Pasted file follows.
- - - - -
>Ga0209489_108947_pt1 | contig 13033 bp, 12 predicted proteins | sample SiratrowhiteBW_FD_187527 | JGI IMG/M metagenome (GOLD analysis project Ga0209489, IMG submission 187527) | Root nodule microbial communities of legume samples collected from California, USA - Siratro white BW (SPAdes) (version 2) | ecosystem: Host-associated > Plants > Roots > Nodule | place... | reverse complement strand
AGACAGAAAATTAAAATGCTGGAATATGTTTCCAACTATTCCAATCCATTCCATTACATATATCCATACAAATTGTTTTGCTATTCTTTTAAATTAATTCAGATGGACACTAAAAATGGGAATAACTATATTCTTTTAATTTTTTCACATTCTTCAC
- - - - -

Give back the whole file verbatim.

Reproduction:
>Ga0209489_108947_pt1 | contig 13033 bp, 12 predicted proteins | sample SiratrowhiteBW_FD_187527 | JGI IMG/M metagenome (GOLD analysis project Ga0209489, IMG submission 187527) | Root nodule microbial communities of legume samples collected from California, USA - Siratro white BW (SPAdes) (version 2) | ecosystem: Host-associated > Plants > Roots > Nodule | place... | reverse complement strand
AGACAGAAAATTAAAATGCTGGAATATGTTTCCAACTATTCCAATCCATTCCATTACATATATCCATACAAATTGTTTTGCTATTCTTTTAAATTAATTCAGATGGACACTAAAAATGGGAATAACTATATTCTTTTAATTTTTTCACATTCTTCAC